Although recent research has significantly improved our structural understanding of the above-mentioned molecular mechanisms underlying DNMT recruitment, some important information is still missing. Since all structures of DNMT1 that are currently available have been obtained using truncated proteins, the exact domain arrangement of the full-length protein may not have been properly recapitulated [93]. This is especially relevant since interactions between different domains exist that influence the function of the protein, most notably the auto-inhibitory binding of the RFTS domain to the MTase domain [20]. For DNMT3A and DNMT3B it would likewise be useful to compare different stretches of the proteins, which would provide information not only on the function of the domains by themselves or in combination, but also on the naturally occurring isoforms. Additionally, advances in Cryo-EM could help to obtain novel mechanistic insights into DNMT function in the presence of their natural binding substrates of reconstituted nucleosomes carrying distinct modifications.

Furthermore, it would be informative to compare structures of the DNMTs interacting with other family members. Apart from interactions within the DNMT3 branch, DNMT3s are also known to interact with DNMT1 [94], yet if and how these interactions influence conformation and subsequent DNA binding as well as biological function remains to be determined. Such insights could in turn also shed light on the observation that different DNMT3 family members, but also protein isoforms, show differential DNA binding patterns [59, 60]. Besides recruitment of DNMTs to specific chromatin states, recent work suggested structural differences in substrate recognition that could contribute to differential DNMT3A/B activities based on flanking-DNA-sequence around the methylated cytosine [4749]. Such DNA sequence-mediated differences could strongly contribute to global DNA methylation patterns and provide an additional layer of DNMT regulation, which should be further explored. Some hypotheses on this topic can nonetheless already be formulated based on our current knowledge, for example concerning the DNMT3A/B-DNMT3L interaction. As described, DNMT3L contributes to H3K4me0 binding through its ADD domain, but because of its lacking PWWP domain by definition cannot recognise H3K36 methylation [50]. We can therefore hypothesise that interaction with DNMT3L could strengthen the affinity of DNMT3A or DNMT3B for H3K4me0, while methylation of H3K36 may be less important. It would be interesting to investigate whether the methylation status of H3K4 is indeed more instructive for DNA methylation patterns than that of H3K36, and if this is correlated to the expression of DNMT3L.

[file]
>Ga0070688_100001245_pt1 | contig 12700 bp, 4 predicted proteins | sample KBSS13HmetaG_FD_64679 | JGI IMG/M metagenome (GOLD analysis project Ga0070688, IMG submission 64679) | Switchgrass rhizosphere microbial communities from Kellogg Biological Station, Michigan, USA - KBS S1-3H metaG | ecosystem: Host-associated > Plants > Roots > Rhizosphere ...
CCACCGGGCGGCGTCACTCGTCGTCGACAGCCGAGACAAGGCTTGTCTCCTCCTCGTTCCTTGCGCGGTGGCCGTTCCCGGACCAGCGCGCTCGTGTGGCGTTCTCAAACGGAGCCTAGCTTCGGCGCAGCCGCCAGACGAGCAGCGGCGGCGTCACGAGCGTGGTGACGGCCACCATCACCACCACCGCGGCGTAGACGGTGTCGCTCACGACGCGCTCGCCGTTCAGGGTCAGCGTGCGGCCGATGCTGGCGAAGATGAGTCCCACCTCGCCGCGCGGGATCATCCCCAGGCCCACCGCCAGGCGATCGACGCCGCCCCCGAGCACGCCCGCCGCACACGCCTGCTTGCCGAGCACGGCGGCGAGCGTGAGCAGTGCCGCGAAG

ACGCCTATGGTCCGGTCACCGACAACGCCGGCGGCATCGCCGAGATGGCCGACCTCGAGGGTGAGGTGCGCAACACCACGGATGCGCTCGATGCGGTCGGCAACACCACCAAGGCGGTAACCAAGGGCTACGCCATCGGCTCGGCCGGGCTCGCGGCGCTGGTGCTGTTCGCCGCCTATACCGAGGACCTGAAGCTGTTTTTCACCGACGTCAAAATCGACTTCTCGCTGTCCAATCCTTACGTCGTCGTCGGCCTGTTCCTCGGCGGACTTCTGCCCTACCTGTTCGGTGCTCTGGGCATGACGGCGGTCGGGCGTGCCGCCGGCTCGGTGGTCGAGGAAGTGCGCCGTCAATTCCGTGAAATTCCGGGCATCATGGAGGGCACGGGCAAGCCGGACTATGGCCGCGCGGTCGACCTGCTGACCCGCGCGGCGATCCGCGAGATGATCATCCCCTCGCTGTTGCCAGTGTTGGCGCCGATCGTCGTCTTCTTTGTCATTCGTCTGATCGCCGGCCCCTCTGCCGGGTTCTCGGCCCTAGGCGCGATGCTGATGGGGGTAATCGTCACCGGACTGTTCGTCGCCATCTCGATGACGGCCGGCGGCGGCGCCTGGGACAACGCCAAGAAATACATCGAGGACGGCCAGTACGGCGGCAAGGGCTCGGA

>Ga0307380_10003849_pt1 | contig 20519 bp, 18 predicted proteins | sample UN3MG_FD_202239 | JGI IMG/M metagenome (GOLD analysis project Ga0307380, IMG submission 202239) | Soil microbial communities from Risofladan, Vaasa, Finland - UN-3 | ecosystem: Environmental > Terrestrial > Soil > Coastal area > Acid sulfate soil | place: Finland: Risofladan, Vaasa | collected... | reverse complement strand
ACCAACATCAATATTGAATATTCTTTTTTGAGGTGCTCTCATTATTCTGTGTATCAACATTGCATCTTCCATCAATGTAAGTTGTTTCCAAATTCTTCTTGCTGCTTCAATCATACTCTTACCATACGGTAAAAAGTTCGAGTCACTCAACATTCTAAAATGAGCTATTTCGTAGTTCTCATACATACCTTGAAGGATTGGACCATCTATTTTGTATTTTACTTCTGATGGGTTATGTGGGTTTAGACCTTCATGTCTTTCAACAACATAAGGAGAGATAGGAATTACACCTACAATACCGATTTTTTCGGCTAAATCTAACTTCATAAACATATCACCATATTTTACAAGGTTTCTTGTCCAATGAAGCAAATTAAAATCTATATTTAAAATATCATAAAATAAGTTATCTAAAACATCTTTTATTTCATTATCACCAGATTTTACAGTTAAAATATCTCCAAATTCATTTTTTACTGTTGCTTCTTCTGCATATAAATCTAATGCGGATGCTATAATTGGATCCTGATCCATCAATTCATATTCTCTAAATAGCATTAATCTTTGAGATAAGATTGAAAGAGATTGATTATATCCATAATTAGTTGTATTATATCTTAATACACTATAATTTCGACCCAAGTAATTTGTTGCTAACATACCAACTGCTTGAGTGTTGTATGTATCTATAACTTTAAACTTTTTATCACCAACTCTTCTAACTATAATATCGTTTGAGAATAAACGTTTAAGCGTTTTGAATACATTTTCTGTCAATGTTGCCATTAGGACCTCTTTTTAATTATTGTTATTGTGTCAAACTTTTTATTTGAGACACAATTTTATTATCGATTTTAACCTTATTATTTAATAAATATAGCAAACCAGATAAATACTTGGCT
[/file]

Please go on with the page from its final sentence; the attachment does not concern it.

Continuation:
All in all, although various pathways influencing DNMT recruitment to DNA have been charted, how exactly they should be navigated remains to be determined. Dissecting these mechanisms will aid our understanding of the crosstalk between different histone modifications and DNA methylation, and how this together influences the genome-wide epigenetic landscape. Yet this is still only part of the whole story, since factors like protein-protein interactions, post-translational modifications, and RNAs have also been described to be involved in recruiting DNMTs to their genomic target loci [93]. In addition to mechanisms that recruit DNMTs to the genome, allosteric regulation [93] and structural constrains that influence catalytic activity based on DNA sequence context [47, 95, 96] are expected to contribute to DNA methylation regulation. Continued efforts will be directed towards solving this intriguing puzzle.


We would like to apologise to all colleagues whose work could not be cited due to space limitations. Research in the laboratory of TB is supported by Swiss National Science Foundation Professorships, Sinergia and SPARK programmes; the University of Zurich and the EMBO Young Investigator Programme.

Disclosure statement

No financial support and no other potential conflict of interest relevant to this article was reported.


Ino D. Karemaker and Tuncay Baubec, Department of Molecular Mechanisms of Disease, University of Zurich, Winterthurerstrasse 190, CH-8057 Zurich, ino.karemaker[at] and tuncay.baubec[at]